A Tale of Two Moms, a Teenage Son—and a Video That Wouldn’t Die
Last December, Zach Wahls was still writing his now-published book when a video of his powerful testimony went viral.
The last week has been a wild ride. I was sitting at my desk in my apartment in Iowa City working on deadline for my new book, My Two Moms, when the volume of emails pouring into my inbox became unusually large for 2:30 p.m., or for any other time of day. A video I was in had gone viral—again. Hundreds of people were zapping me notes about it.
In the video, I’m testifying before the Iowa House Judiciary Committee in a public hearing about a constitutional amendment to reverse the Iowa Supreme Court ruling that legalized same-sex marriage in Iowa in 2009. (Yes, you’re reading that right—Iowa legalized same-sex marriage before New York.) That hearing was on Jan. 31, 2011.
In the immediate aftermath of the hearing, the video leapt to a million hits and thrust my family and me into the limelight for the first time. People were trying to figure out who was this kid from Iowa (Iowa?!?) and how two lesbians (Tall Mom and Short Mom) in the middle of the American heartland had managed to raise a normal family.
This past week, the video got a second wind after the site MoveOn.org decided to post it.
The video has now managed to rack up more than 15 million hits in all.
Like I said, whoa.
I’m not one to complain about going viral on the Internet, but I do have to say that I’m still trying to recover from the first time that video blew up, nearly 10 months ago. I’m currently on deadline for my book, writing about what it was like growing up with two moms in eastern Iowa, describing the values my moms taught me, how those values were reinforced in Boy Scouts, and explaining why Scouting and LGBT rights are like peas in a pod.
It’s incredible to me that people are still interested.
Upon the book’s release in the spring of 2012, I’ll be working with a number of nonprofit organizations to roll out an advocacy campaign with the hopes of finally erasing the stigma that some people still associate with two-mom or two-dad families and with the gay community in general. With your help, I think we’ll be able to finally make this “issue” a nonissue, and I’ll finally get to go back to studying engineering.
As crazy and awesome as this ride has been so far, I had decided to temporarily suspend my studies to focus on advocacy work because of a Facebook message I received back in February. At the guy’s request, I’m withholding his name, but here it is, verbatim: “man, i just watched your video on youtube. being from the south, the deep south, I have been raised ‘anti-gay.’ Pardon the slur. but that completely changed my view on the subject. Just amazing. Im leaving for the army in two weeks and was pretty upset about don’t ask don’t tell being repealed but again you changed my view on that. I just thought it would be nice for you to know you truley opened someones eyes. Thank you.”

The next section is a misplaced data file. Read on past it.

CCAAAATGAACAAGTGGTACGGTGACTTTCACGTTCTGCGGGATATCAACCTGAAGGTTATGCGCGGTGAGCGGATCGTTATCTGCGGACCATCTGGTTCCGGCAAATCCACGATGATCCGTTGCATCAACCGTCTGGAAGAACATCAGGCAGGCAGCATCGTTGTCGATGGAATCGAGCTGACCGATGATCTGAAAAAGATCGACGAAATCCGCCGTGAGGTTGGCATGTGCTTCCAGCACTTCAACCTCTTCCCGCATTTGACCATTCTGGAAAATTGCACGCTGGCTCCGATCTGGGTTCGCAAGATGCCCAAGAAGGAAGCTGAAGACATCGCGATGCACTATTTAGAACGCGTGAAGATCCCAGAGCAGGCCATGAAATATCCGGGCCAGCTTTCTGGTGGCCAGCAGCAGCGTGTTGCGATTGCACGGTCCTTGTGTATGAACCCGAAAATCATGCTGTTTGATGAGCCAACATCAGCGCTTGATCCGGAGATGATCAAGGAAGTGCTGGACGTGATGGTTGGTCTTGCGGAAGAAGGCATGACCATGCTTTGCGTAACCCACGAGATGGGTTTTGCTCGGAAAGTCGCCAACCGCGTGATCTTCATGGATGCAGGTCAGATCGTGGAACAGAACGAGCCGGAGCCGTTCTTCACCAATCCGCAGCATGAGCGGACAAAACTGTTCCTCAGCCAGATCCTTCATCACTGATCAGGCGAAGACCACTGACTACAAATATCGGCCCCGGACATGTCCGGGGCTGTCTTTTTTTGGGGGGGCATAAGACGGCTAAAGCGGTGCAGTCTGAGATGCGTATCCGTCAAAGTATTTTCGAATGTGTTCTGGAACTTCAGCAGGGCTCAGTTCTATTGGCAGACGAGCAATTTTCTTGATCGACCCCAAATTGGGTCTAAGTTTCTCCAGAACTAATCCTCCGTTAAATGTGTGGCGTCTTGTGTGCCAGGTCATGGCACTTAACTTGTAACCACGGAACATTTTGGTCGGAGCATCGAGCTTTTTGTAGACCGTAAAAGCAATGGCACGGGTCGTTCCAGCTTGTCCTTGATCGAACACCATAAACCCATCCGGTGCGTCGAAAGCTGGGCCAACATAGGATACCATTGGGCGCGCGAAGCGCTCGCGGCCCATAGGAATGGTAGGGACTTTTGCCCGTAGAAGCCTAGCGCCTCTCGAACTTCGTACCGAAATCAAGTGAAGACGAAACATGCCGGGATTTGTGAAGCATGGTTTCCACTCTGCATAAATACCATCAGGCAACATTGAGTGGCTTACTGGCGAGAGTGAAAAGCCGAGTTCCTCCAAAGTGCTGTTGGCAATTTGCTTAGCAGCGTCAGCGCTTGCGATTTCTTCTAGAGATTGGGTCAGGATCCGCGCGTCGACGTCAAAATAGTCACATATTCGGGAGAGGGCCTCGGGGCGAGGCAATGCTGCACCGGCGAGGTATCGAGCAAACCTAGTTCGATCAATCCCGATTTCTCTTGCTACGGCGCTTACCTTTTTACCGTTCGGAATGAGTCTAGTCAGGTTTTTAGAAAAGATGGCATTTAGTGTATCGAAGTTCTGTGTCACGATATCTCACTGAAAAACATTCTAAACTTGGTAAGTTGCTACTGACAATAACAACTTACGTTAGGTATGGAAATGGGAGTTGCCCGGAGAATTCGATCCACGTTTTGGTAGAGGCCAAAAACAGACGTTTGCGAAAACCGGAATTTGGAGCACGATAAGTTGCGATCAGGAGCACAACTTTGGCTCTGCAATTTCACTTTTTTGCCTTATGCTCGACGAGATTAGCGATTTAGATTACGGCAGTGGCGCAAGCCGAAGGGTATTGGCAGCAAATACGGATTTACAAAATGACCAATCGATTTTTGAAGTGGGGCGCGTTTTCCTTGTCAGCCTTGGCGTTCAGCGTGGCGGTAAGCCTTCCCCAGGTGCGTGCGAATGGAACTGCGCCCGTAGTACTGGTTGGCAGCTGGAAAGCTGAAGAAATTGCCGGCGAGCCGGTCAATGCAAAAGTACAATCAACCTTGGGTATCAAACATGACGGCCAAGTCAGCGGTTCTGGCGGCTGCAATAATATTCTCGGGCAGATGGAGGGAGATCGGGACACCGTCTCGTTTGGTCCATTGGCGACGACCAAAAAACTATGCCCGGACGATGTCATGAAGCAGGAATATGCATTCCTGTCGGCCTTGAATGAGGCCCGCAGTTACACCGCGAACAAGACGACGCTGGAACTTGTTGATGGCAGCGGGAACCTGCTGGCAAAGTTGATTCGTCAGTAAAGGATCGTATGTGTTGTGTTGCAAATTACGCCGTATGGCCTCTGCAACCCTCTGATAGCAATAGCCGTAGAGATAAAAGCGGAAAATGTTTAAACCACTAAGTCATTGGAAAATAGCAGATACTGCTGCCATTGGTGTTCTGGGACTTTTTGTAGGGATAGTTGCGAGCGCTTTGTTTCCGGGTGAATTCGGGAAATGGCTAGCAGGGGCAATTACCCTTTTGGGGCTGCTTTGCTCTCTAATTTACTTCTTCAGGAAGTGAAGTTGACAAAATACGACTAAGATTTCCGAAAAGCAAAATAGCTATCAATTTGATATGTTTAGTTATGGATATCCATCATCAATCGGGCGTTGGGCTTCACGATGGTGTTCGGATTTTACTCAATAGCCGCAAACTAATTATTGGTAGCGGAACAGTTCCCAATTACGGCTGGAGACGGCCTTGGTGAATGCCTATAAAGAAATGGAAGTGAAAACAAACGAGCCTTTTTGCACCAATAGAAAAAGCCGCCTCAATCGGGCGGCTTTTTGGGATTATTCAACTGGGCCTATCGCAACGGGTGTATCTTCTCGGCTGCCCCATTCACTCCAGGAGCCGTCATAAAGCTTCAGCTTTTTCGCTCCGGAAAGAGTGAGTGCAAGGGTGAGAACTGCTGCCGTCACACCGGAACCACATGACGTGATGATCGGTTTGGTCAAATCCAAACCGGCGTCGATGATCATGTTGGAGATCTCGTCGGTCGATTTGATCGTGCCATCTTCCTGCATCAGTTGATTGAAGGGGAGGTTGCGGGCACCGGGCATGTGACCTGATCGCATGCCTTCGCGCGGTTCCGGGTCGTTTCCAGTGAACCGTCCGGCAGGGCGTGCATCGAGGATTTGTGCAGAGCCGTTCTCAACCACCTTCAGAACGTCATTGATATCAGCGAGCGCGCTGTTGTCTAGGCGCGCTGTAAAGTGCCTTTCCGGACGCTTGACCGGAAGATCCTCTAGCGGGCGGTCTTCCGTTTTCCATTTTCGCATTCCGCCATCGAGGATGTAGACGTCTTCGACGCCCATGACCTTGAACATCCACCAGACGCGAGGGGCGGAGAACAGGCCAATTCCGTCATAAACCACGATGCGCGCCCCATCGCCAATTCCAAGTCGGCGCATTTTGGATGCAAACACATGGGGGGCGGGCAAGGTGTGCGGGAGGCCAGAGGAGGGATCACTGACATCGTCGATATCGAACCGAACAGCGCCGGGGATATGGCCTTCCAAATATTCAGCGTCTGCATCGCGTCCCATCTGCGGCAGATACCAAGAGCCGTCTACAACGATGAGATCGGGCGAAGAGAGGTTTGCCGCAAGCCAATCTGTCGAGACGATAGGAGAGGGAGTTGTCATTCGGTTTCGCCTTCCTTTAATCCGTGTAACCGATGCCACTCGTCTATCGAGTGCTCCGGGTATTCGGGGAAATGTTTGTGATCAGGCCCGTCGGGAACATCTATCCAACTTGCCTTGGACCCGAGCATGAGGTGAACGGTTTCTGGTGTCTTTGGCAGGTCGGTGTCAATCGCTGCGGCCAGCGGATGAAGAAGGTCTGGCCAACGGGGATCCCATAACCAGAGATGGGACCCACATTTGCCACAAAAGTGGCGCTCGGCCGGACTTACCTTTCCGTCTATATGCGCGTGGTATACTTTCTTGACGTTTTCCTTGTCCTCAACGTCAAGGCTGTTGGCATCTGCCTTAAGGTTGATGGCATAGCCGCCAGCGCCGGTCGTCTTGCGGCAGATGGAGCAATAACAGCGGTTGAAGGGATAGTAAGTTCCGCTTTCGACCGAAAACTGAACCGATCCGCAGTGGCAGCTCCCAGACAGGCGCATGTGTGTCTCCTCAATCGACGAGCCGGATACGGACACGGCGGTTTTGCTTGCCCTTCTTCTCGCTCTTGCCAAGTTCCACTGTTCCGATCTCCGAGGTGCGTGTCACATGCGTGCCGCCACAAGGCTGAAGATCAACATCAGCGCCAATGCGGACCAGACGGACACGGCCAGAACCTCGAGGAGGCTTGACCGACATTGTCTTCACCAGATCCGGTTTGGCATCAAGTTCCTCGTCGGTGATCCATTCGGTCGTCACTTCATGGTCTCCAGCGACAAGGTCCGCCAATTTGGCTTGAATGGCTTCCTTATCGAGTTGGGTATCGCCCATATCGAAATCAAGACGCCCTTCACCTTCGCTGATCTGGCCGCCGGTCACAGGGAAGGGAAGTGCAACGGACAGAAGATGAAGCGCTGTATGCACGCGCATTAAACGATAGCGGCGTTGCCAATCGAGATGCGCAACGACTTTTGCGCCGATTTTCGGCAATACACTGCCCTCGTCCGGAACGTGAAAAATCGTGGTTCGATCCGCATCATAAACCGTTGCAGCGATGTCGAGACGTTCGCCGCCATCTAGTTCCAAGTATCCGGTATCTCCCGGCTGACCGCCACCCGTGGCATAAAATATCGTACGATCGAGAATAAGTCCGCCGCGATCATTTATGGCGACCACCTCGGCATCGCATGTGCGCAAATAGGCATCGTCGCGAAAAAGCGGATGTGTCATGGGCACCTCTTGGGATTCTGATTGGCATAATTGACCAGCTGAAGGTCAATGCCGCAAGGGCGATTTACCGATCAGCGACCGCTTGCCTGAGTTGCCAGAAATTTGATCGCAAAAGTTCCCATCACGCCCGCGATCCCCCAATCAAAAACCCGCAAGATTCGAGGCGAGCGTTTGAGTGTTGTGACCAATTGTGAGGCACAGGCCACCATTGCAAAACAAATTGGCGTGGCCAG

On the one hand, it’s cool to know that folks like Ellen DeGeneres, Ashton Kutcher, Rosie O’Donnell, and Melissa Etheridge know who I am, thanks to my video. But, sorry, stars, the previous message was way better. It’s a testament to the power of stories to change minds and a testament, too, to our willingness to reevaluate long-held convictions. And it’s that willingness—that open-mindedness—that has driven progress in this country for centuries. It is at the core of what made America possible in the first place.
Back in February, and now today, as the video spiraled out of control, I felt, among other things, anxious, terrified, super-fly, humbled, intoxicated, empowered, and did I mention anxious? It put me in the spotlight in an unexpected way, but I think that’s a good thing. And while I’m trying to reserve most of my story for a setting in which I can tell it on my own terms, I’d like to address the two questions most frequently aimed my way over the last couple of days.
First: “Are you gay?”
I’ve answered this question in other places and at other times. I’ve recently decided, however, to stop answering it. If the only question you have after listening to me defend my family is about my sexuality, I’m afraid you’ve missed my point. Whether I’m gay, straight, or bisexual, tall or short, male or female, white or black, successful go-getter or slacker, is entirely immaterial. I happen to be a go-getter student-turned-activist speaking out in defense of his moms, but this isn’t—and shouldn’t be—the norm. Nobody wants to spend all of his or her time defending his family, and I’m looking forward to mine no longer needing defending.
And as to that second question …
Yes, I am single.